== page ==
Commission to study church’s position on ordination of gay priests

The Anglican Church in Aotearoa, New Zealand and Polynesia has decided to set up a commission to study and summarize its findings on whether openly gay and lesbian people should be ordained as Anglican priests.

The commission is expected to complete its work and report to the church’s 2014 General Synod/te Hinota Whanui.

At its recent meeting in Fiji, the General Synod Standing Committee – the body that acts for General Synod between its biennial gatherings – considered a proposal from Diocese of Taranaki Bishop Philip Richardson to set up a commission at the 2012 General Synod. But the Standing Committee has said the commission should start its work nine months earlier, in November this year.

A small working group has been set up to propose names for membership on the commission by the end of August with the hope that the November meeting of Standing Committee will formally appoint a commission.

The commission is charged with presenting “a summary of the biblical and theological work done by our church on the issues surrounding Christian ethics, human sexuality and the blessing and ordination of people in same-sex relationships, including missiological, doctrinal, canonical, cultural and pastoral issues.”

The Standing Committee also is asking the commission for recommendations to General Synod on “the principles of Anglican ecclesiology” and “in the light of our diversity, the ecclesial possibilities for ways forward for our three tikanga church.”

Richardson, the original proposer of the commission, earlier triggered widespread discussion when he issued a public statement challenging a petition that alleged bishops “discriminated” against gay and lesbian people who felt called to the priesthood.

The latest developments also follow advice from Judge Chris Harding, the chancellor of the Diocese of Waikato and Taranaki.

The Standing Committee had requested Harding’s legal opinion after the Auckland, Waiapu and Dunedin diocesan synods last year passed resolutions seeking clarification on the status of an Anglican Communion moratorium on the ordination of people in same-sex relationships.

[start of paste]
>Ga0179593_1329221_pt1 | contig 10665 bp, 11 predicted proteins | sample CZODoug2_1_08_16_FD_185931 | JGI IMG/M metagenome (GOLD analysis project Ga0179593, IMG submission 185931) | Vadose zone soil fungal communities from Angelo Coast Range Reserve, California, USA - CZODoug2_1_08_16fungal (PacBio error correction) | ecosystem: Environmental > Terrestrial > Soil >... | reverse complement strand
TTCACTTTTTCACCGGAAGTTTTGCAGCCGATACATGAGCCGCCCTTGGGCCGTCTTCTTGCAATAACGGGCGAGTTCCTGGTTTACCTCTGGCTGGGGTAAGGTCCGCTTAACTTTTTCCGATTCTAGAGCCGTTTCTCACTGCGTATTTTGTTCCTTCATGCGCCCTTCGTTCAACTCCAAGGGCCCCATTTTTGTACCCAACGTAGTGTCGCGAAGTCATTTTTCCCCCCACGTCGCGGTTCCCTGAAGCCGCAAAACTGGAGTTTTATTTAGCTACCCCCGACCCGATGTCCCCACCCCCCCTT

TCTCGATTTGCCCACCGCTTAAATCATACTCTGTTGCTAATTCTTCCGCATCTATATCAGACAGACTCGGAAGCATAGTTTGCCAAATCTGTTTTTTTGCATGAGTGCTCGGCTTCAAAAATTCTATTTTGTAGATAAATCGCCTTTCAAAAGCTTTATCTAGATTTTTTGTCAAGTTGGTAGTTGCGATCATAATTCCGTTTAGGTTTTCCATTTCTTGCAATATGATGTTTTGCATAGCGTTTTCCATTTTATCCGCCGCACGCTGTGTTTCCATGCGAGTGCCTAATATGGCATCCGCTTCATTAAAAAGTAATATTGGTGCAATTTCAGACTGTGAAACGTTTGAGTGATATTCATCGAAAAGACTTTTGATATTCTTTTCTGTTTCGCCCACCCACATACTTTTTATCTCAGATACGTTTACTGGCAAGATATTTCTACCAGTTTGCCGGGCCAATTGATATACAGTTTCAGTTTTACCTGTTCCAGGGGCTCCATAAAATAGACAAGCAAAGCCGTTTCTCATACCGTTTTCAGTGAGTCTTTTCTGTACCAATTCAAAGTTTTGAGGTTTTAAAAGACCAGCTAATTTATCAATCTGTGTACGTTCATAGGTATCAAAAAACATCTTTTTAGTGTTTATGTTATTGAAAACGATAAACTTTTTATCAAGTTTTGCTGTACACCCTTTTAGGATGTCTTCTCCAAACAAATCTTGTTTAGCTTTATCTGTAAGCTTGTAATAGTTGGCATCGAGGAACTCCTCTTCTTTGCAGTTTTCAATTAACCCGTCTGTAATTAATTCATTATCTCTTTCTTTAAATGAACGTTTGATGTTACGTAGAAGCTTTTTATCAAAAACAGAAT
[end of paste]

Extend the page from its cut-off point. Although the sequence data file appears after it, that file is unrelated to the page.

Those diocesan synods also sought clarification as to whether each diocesan bishop has “ultimate responsibility” for deciding who gets ordained.

Harding said there was, in fact, no formal legal moratorium. Rather, there was a “request and advice from” the Anglican Communion’s instruments of communion “which bishops are expected to take seriously in their decision-making.”

However, bishops “do not have infinite freedom as to who to ordain,” Harding added.

The canons require people seeking ordination to be chaste – and as the canons now stand, chastity can only be understood as “either refraining from sexual relations with others, or having a sexual relationship only within the confines of marriage.”

Harding continued: “Ordination of persons in same-sex relationships was never contemplated by our present canons. That is because the canons were not ever written to either provide or not provide for such a thing – it simply was not something which could or did historically arise.

“For these reasons, as present, bishops seeking to ordain those in same-sex relationships proceed at their peril, and could face formal challenge either by those of a traditional and more conservative view within the church or by those concerned with the integrity of church process, or both.”

The bishops sought a subsequent opinion from Harding, and in March he spelled out the consequences if, in the face of his previous advice, a bishop chose to “go it alone” and ordain a gay candidate to the diaconate or priesthood.

Such an ordination might now be appealed to a tribunal, which would then pass judgment – and that, he wrote, would be “far from an ideal process for deciding an issue such as this.”

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